However, the construction project limited the department’s ability to host events for majors, as the PAC once housed the department’s lounge and library. These events are usually an integral part of building the community among CSS students in each year of the class.

“We don’t have the capacity to do what we could do in the PAC,” Bonin said. “We had a different space in the PAC, which allowed us to have things like Friday Social, and we had a lounge and a library – students could congregate there. We don’t have that space anymore, so we had to adapt.

Major CSS Chaiyeon Lee ’22 explained that the absence of the central departmental space of the department had an impact on the group bond that usually accompanies the major.

“CSS is really [about] spending a lot of time together, studying together, writing our articles together, being compassionate together… and that’s kind of what builds our community, ”said Lee. “So not having a space that everyone can fit in really hurts one of the most positive aspects of CSS.”

The ongoing pandemic has also worsened the impact of construction on the department, limiting the capacity of classrooms and indoor events.

“It really means that now these activities are pretty much dependent on the weather because we don’t have any indoor space that allows us to do that, and as you well know, right now the COVID protocols all have kinds of restrictions on what you can’t do inside anyway, ”Bonin said. “So we’re doing our best to recreate some of the aspects of the program that are very honestly very popular with students and faculty, but we’re not able to walk the nine meters and do what we can. do when we were in the cap.

Skillman raised the possibility that construction will continue to hamper the Economic Department if COVID-19 restrictions are relaxed before the renovation project is completed.

“Of course, the pandemic is disrupting normal interactions anyway, but once it has passed, the dispersal of our faculty offices across campus and the corresponding loss of convenient departmental meeting space will likely be an ongoing issue. “Skillman wrote.

Rubacha explained that prime contractor FIP Construction has measures in place to prevent the spread of COVID-19 among construction crews working on the project.

“Our prime contractor, FIP Construction, is doing a great job protecting the University [from] COVID-19 related disruption, ”Rubacha wrote. “For the context, FIP Construction was building the Center for Film Studies phase 3 when the COVID-19 pandemic began. We have never stopped, never missed a day, or had a case of COVID-19 at work. Teams immediately began installing safety measures such as hand washing stations, cohorts of sub-contractors, and isolating work inside trades before it became common practice. ”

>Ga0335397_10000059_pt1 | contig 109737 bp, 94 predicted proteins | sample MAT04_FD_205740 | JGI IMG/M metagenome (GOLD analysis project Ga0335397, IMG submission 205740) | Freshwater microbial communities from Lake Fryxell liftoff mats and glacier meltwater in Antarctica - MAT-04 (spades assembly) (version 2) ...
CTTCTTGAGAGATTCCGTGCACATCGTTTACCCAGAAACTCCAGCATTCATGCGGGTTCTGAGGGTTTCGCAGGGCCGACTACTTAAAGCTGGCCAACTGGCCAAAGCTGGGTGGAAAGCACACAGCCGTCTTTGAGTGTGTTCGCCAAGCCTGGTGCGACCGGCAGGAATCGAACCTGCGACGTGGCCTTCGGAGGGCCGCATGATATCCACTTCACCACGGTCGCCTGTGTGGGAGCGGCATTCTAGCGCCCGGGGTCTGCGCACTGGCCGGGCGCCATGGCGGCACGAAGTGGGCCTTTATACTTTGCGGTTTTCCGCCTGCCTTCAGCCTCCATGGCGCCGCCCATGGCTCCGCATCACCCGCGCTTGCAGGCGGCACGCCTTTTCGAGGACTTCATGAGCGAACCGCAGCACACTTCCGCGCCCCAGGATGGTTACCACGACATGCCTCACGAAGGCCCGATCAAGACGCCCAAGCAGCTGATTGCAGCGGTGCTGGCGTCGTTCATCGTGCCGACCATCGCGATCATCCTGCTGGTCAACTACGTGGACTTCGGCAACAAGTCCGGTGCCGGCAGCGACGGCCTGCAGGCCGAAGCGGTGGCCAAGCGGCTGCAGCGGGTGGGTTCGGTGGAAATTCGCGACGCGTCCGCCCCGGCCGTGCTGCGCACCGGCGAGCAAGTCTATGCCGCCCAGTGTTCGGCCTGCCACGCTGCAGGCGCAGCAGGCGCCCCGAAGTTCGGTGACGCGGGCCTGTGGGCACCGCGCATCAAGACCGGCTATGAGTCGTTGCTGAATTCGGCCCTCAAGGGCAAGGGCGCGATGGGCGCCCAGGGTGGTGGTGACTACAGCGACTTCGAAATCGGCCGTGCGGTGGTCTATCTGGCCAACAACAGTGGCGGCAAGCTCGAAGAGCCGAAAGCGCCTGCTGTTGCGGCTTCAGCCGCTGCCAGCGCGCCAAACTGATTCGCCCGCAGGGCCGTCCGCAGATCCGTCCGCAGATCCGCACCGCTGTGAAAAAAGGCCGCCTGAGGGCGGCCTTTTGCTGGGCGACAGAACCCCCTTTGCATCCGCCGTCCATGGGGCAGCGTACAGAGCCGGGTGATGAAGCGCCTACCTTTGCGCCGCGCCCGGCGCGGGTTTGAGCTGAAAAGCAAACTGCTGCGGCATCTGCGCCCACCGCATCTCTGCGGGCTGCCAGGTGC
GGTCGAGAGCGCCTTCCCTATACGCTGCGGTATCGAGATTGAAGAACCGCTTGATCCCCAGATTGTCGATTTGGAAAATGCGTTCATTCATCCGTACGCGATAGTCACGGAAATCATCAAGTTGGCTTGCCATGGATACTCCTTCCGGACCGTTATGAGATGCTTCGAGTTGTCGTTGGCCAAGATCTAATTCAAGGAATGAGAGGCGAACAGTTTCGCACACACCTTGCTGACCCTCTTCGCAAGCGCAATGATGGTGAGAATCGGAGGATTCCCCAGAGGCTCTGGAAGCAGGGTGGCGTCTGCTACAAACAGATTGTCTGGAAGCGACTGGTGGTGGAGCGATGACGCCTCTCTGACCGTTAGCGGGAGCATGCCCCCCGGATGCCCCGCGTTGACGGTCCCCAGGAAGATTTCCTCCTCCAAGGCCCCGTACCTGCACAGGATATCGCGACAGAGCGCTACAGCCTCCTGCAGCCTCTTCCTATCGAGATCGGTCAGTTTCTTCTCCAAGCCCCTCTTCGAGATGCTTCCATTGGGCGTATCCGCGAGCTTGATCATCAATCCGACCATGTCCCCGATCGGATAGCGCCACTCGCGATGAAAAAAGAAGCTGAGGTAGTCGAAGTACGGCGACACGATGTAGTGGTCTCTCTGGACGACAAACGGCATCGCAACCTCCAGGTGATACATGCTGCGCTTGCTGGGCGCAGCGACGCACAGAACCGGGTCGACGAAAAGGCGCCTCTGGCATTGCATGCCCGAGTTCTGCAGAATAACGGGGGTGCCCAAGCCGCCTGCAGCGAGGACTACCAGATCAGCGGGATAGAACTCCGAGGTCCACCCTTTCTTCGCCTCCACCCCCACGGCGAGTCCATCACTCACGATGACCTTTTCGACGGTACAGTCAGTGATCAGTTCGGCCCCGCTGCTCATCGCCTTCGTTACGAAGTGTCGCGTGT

Skillman didn’t think the Economics Department’s new space in the renovated PAC building would be much different from the department’s old offices.

“I don’t think the redesigned space specifically allocated to the Economics department (or any of the PAC departments other than CSS, for that matter) will be a big improvement, if at all,” Skillman wrote. “But I don’t think it was planned.”

Foyle also noted that the eventual return to the renovated space for government ministry will also require another transition for faculty members.

“When we move into our new offices, they will be smaller than our old offices for most of us, so you have to think about that transition as well,” Foyle said.

Although the economics department was inconvenienced by the construction, Skillman believes professors generally agree on the long-term benefits of the renovation.

“I think we all understand that the renovation of the PAC is long overdue and that the renovated building will offer both improved classrooms and significantly expanded public spaces for interactions between students, faculty and staff,” Skillman wrote. “Therefore, offshoring is accepted as a necessary inconvenience. ”

Likewise, while the faculty move was disruptive, Foyle explained that he looked forward to the reshaped CAP.

“In the long run, that’s a good thing,” Foyle said. “The old PAC was a converted dorm and it looked a bit like a converted dorm, so I think we’re all looking forward to the new PAC. I think no one liked to clean their desk, sort, move and everything, but that’s the kind of price you have to pay to get something that’s going to be really cool… We can’t wait for the project to be finished. ”

Jiyu Shin can be reached at [email protected].